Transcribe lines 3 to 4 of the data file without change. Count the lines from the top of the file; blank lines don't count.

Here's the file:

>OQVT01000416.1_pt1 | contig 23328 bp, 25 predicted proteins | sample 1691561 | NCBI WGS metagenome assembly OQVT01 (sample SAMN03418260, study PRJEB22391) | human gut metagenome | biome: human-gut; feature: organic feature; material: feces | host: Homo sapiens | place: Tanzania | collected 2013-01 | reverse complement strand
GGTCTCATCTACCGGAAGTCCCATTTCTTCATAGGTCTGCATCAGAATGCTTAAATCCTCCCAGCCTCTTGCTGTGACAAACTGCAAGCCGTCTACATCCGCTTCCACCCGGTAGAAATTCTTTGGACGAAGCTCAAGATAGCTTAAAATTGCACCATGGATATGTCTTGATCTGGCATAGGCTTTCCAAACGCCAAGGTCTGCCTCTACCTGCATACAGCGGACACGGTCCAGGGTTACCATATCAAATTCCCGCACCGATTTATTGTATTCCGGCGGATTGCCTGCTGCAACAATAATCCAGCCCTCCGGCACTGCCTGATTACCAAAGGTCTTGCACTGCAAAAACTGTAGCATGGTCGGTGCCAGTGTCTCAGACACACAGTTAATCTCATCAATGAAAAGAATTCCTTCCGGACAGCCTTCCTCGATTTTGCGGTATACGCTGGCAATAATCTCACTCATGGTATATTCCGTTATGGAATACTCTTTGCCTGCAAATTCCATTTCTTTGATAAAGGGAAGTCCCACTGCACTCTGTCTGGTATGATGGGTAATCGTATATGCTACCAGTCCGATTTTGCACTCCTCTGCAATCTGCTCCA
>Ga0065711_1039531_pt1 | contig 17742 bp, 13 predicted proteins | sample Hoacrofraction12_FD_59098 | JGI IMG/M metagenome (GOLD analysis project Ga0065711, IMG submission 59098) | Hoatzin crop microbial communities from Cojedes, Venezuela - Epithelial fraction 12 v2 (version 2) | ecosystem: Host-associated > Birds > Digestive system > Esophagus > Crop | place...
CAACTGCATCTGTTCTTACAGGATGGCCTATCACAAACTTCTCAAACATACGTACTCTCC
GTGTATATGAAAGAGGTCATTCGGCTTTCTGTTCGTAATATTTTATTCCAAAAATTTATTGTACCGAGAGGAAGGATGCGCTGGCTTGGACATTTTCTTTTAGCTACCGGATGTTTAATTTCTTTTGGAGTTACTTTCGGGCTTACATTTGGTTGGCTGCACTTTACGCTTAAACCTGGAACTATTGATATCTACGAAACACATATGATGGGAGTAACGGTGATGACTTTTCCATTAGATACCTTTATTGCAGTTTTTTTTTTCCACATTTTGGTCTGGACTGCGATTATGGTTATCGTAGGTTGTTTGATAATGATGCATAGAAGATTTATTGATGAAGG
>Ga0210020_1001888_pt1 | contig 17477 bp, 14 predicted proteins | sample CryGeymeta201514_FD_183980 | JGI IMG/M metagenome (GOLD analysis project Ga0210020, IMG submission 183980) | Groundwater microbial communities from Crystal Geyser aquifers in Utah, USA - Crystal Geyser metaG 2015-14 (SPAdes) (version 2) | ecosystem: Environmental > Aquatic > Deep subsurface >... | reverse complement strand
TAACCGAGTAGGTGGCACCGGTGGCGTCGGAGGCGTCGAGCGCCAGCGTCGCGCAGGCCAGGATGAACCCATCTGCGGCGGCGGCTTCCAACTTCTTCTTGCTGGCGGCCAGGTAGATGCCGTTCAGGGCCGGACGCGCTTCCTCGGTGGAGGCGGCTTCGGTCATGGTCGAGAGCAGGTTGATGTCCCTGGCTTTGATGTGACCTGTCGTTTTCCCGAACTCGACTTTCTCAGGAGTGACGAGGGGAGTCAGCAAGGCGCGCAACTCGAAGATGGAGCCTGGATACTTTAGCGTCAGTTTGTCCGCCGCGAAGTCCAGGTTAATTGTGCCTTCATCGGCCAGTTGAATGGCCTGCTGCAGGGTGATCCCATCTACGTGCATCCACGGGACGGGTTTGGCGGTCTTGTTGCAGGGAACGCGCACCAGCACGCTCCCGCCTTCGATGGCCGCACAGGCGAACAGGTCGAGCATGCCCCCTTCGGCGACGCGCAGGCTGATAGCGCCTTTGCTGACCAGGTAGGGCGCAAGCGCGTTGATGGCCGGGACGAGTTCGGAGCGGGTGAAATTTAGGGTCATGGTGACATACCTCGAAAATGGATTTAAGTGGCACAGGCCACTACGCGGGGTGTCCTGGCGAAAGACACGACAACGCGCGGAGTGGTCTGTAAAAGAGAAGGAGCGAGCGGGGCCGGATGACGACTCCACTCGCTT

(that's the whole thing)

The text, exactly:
>Ga0065711_1039531_pt1 | contig 17742 bp, 13 predicted proteins | sample Hoacrofraction12_FD_59098 | JGI IMG/M metagenome (GOLD analysis project Ga0065711, IMG submission 59098) | Hoatzin crop microbial communities from Cojedes, Venezuela - Epithelial fraction 12 v2 (version 2) | ecosystem: Host-associated > Birds > Digestive system > Esophagus > Crop | place...
CAACTGCATCTGTTCTTACAGGATGGCCTATCACAAACTTCTCAAACATACGTACTCTCC